Lung Mechanics Have You Stressed Out?

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The Pre-brief

The recent RECOVERY RS trial has been expertly reviewed in several blogs, see Rebel EM, TheBottomLine, and St. Emlyn’s Blog.  This randomized controlled study showed a decreased rate of intubation with the use of CPAP as compared to HFNC.  When reading through this study, thoughts of mechanical power and the equation of motion once again rose to the surface.  The equation of motion defines the pressure (force/area) required to drive ventilation.  This equation is ultimately a keystone of understanding lung mechanics and mechanical power. 

Closely related are the concepts of stress and strain. These terms are borrowed from material science and warrant their own discussion.

Stress Defined

Stress can be defined as the restoring force experienced by a stretched elastic structure per unit area of that structure. Hence, stress is force per unit of area, i.e. pressure.  With regards to the lung parenchyma, the pressure that most directly correlates lung stress is the pressure across the lung parenchyma. From the perspective of a single alveolus, this can be referred to as transalveolar pressure (alveolar pressure – pleural pressure).

From the whole-lung perspective this is often labeled as ‘elastic recoil pressure of the lung: Pel(L). Practically, transpulmonary pressure reflects Pel(L) in zero-flow conditions. Hence, end-inspiratory transpulmonary pressure (Pplat – Ppl) and end-expiratory transpulmonary pressure (total PEEP – Ppl) are the best measures of lung parenchymal stress during end-inspiration and end-expiration respectively. A prevailing concept in mechanical ventilation is to minimize parenchymal lung stress. 

While conveniently simplified, we know there are several problems with this model that need to be accounted for:

  1. The lung is never homogenous, especially in our ARDS patients. Mechanisms such as “stress raisers” may amplify local alveolar stress to several times higher than the average stress measured with transpulmonary pressures.
  2. Although we use esophageal pressure (Pes) as a surrogate for pleural pressure, there are several practical challenges with this. Importantly, Pes is a better reflector of Ppl in the dependent lung regions and overestimates Ppl in the non-dependent regions.
  3. In cases of severe small airway disease (e.g. asthma), there may be complete airway collapse in some lung units, especially during expiration (waterfall effect). In this example, an end-expiratory hold will not see the alveolar pressure of these lung units sometimes labeled as occult autoPEEP). 

In addition to parenchymal stress as an isolated value, stress amplitude also contributes to total lung injury as markers of deforming stress.  These can be inferred from the pressure waveform and inspiratory hold maneuvers.

Strain Defined

To the engineer, strain is defined as the ratio of the increase in length of a structure divided by its resting length.  In terms of lung mechanics, this is the difference between end-inspiration and functional residual capacity relative to FRC.  Conceptualized as the tidal volume normalized to residual lung volume, often simplified to tidal volume alone.  Strain rate, alternatively, is the speed at which the given strain occurs, represented as flow rate.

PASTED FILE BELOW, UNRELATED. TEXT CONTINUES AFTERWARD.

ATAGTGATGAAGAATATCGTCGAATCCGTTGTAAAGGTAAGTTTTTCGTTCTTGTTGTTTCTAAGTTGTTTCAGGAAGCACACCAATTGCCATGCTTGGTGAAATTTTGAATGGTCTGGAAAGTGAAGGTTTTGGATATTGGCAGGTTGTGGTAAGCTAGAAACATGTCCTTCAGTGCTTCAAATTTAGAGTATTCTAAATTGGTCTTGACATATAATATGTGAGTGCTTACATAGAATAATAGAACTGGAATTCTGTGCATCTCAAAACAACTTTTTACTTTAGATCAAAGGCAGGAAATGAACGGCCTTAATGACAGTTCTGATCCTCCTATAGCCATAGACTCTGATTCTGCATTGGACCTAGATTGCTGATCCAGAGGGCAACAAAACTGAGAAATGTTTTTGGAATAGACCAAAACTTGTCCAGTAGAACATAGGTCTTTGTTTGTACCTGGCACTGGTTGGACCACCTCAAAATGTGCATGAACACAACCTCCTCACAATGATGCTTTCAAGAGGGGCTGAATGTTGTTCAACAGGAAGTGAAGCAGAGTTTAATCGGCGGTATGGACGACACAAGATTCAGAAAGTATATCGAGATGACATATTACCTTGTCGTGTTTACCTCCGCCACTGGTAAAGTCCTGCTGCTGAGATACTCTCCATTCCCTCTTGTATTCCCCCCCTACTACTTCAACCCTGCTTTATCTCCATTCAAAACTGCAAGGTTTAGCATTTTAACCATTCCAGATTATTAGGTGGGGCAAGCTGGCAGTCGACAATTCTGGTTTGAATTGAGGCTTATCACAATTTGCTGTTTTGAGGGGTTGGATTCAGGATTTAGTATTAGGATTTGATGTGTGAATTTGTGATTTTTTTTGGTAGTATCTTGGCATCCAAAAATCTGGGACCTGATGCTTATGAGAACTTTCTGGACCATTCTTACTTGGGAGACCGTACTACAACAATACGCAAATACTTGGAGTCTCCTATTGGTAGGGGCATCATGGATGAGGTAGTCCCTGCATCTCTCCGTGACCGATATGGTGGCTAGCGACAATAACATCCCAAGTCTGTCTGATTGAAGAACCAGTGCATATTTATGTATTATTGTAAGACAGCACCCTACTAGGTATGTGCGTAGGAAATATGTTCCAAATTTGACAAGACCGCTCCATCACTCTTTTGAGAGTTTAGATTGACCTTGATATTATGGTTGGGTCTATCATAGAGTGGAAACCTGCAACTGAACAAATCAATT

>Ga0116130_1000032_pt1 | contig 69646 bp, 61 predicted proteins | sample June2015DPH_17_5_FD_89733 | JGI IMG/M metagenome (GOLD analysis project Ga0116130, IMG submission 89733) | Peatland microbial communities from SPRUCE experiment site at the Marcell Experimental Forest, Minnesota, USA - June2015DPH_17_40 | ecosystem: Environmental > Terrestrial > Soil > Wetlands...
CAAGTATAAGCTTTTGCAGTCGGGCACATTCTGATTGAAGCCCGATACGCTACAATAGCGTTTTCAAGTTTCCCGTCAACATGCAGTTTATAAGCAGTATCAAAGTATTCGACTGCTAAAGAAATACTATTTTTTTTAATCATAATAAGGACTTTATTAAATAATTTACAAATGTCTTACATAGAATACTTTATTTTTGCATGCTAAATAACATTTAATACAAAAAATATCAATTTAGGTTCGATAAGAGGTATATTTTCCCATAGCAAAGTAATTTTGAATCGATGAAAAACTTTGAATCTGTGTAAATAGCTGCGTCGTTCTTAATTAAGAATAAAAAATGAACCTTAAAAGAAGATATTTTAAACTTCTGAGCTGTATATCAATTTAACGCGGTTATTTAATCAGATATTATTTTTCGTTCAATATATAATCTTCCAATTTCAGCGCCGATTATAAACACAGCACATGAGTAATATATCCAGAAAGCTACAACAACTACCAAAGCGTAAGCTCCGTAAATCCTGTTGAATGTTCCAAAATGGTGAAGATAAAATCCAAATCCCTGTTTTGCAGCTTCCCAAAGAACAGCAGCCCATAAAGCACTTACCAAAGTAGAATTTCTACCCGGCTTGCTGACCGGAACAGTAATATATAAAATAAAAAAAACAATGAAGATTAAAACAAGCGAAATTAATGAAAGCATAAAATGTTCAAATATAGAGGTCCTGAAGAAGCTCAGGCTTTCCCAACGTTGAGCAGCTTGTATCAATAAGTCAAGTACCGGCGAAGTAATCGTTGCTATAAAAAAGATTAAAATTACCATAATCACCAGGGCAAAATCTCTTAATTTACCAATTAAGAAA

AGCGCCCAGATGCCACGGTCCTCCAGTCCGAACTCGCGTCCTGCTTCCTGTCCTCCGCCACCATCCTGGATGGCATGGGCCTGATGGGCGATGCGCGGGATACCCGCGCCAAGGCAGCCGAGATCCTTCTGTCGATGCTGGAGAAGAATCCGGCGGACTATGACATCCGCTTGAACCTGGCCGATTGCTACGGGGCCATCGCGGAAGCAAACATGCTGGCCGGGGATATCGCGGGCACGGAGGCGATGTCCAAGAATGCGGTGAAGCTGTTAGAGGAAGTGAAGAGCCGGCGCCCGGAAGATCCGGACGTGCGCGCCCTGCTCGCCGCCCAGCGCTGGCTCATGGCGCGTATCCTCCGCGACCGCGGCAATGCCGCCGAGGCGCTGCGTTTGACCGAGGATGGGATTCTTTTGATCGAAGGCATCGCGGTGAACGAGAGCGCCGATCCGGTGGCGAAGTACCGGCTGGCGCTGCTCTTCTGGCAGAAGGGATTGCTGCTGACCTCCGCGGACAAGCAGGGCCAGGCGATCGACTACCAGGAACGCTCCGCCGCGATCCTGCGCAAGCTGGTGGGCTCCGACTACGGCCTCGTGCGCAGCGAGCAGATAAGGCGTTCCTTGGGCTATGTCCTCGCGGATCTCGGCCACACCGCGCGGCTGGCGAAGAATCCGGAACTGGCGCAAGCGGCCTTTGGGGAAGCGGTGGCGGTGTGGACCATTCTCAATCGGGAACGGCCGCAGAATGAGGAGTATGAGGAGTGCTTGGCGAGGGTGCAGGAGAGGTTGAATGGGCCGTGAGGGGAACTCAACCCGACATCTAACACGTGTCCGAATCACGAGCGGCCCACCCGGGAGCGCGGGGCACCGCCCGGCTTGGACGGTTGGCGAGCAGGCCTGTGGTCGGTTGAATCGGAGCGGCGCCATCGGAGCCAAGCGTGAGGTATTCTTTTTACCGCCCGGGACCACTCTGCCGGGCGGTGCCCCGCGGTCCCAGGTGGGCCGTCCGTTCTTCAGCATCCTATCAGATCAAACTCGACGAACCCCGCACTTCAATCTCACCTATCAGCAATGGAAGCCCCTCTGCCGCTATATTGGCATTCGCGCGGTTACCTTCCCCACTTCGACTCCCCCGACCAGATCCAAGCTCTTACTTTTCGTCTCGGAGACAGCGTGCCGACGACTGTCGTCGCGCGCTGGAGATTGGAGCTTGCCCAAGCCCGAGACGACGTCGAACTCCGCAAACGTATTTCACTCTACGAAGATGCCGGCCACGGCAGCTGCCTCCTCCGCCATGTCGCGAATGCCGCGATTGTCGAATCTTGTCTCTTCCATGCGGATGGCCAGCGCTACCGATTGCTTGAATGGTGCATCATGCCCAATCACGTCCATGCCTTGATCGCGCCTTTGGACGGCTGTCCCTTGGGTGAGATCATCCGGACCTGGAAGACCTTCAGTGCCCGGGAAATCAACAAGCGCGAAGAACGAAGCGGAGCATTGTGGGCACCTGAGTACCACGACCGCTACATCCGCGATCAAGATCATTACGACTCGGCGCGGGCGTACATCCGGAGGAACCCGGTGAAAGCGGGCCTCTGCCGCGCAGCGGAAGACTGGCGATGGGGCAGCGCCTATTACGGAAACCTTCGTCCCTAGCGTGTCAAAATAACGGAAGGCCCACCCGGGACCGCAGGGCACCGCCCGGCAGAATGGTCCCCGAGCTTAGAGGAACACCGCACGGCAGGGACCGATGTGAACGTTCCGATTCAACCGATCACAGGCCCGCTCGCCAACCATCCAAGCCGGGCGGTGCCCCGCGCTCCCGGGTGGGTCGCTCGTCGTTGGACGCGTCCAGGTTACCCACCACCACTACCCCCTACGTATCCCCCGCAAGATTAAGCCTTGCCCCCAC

The concepts of stress and strain, and subsequently, volume, plateau pressures, PEEP, and transpulmonary pressures contribute to the total amount of work being done by the respiratory system.  With the addition of peak pressure and respiratory rate we come to complete a simplified model of mechanical power, validated by none other than Gattatoni.

This simplified formula is easy to assess at the bedside and gives the practitioner yet another construct to assess the potential ventilator-induced injury and subsequently a route to minimize stress and strain.  

While these models are validated in patients undergoing mechanical ventilation, similar concepts of stress and strain can be applied to those on NIPPV such as CPAP and HFNC.  While not measurable at the bedside, we often get a qualitative impression of stress and strain.  Imagine the purse-lipped breather, with a respiratory rate of 34, taking huge breaths with extremely high inspiratory effort – we can see how this image translates to high stress and strain and possibly need for mechanical ventilation to reduce the injury to the lungs. So when interpreting data such as the RECOVERY RS trial it warrants to keep these concepts in mind; perhaps the benefit of CPAP was in one way or another, a reduction of mechanical power and lung injury. 

The Debrief

  • Stress on the lung parenchyma is the restoring force per unit of area; it has units of pressure. Practically, the best surrogates of parenchymal stress are end-inspiratory and end-expiratory transpulmonary pressures.
  • Strain is the degree of deformation of the lung and is often reduced to tidal volume.
  • Appreciation of these basic concepts allows one to have a deeper understanding of the various pathophysiological aspects of VILI.

References

  1. Hubmayr RD, Kallet RH. Understanding Pulmonary Stress-Strain Relationships in Severe ARDS and Its Implications for Designing a Safer Approach to Setting the Ventilator. Respir Care. 2018 Feb;63(2):219-226. doi: 10.4187/respcare.05900. PMID: 29367383.
  2. Gattinoni L, Carlesso E, Caironi P. Stress and strain within the lung. Curr Opin Crit Care. 2012 Feb;18(1):42-7. doi: 10.1097/MCC.0b013e32834f17d9. PMID: 22157254.
  3. Giosa L, Busana M, Pasticci I, Bonifazi M, Macrì MM, Romitti F, Vassalli F, Chiumello D, Quintel M, Marini JJ, Gattinoni L. Mechanical power at a glance: a simple surrogate for volume-controlled ventilation. Intensive Care Med Exp. 2019 Nov 27;7(1):61. doi: 10.1186/s40635-019-0276-8. PMID: 31773328; PMCID: PMC6879677.

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